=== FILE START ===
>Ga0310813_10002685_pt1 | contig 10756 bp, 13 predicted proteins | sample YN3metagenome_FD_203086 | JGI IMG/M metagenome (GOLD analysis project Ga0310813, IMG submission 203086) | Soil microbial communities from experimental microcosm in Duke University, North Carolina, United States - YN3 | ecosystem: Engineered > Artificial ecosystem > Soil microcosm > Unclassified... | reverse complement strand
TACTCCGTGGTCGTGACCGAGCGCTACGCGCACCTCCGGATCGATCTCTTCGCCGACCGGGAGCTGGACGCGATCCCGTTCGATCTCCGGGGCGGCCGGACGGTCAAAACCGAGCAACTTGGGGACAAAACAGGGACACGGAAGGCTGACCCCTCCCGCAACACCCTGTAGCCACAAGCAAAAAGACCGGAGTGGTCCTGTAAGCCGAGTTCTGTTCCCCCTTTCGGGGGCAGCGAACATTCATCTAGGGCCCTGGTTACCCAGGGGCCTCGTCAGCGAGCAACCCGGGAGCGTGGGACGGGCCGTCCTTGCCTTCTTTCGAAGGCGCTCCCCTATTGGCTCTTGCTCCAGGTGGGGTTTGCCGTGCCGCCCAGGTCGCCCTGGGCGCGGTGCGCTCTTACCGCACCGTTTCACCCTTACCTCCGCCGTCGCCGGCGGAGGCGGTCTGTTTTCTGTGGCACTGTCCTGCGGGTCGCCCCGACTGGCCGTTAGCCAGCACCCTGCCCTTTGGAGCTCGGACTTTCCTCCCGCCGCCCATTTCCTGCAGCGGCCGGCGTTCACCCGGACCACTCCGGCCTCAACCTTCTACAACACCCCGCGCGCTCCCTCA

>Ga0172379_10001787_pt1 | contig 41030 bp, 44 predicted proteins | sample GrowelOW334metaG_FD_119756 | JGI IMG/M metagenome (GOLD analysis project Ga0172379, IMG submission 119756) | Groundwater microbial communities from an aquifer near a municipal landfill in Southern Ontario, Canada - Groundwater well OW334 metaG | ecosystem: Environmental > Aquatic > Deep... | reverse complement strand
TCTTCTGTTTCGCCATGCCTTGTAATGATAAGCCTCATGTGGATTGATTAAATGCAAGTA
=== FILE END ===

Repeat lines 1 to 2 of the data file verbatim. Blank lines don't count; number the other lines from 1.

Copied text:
>Ga0310813_10002685_pt1 | contig 10756 bp, 13 predicted proteins | sample YN3metagenome_FD_203086 | JGI IMG/M metagenome (GOLD analysis project Ga0310813, IMG submission 203086) | Soil microbial communities from experimental microcosm in Duke University, North Carolina, United States - YN3 | ecosystem: Engineered > Artificial ecosystem > Soil microcosm > Unclassified... | reverse complement strand
TACTCCGTGGTCGTGACCGAGCGCTACGCGCACCTCCGGATCGATCTCTTCGCCGACCGGGAGCTGGACGCGATCCCGTTCGATCTCCGGGGCGGCCGGACGGTCAAAACCGAGCAACTTGGGGACAAAACAGGGACACGGAAGGCTGACCCCTCCCGCAACACCCTGTAGCCACAAGCAAAAAGACCGGAGTGGTCCTGTAAGCCGAGTTCTGTTCCCCCTTTCGGGGGCAGCGAACATTCATCTAGGGCCCTGGTTACCCAGGGGCCTCGTCAGCGAGCAACCCGGGAGCGTGGGACGGGCCGTCCTTGCCTTCTTTCGAAGGCGCTCCCCTATTGGCTCTTGCTCCAGGTGGGGTTTGCCGTGCCGCCCAGGTCGCCCTGGGCGCGGTGCGCTCTTACCGCACCGTTTCACCCTTACCTCCGCCGTCGCCGGCGGAGGCGGTCTGTTTTCTGTGGCACTGTCCTGCGGGTCGCCCCGACTGGCCGTTAGCCAGCACCCTGCCCTTTGGAGCTCGGACTTTCCTCCCGCCGCCCATTTCCTGCAGCGGCCGGCGTTCACCCGGACCACTCCGGCCTCAACCTTCTACAACACCCCGCGCGCTCCCTCA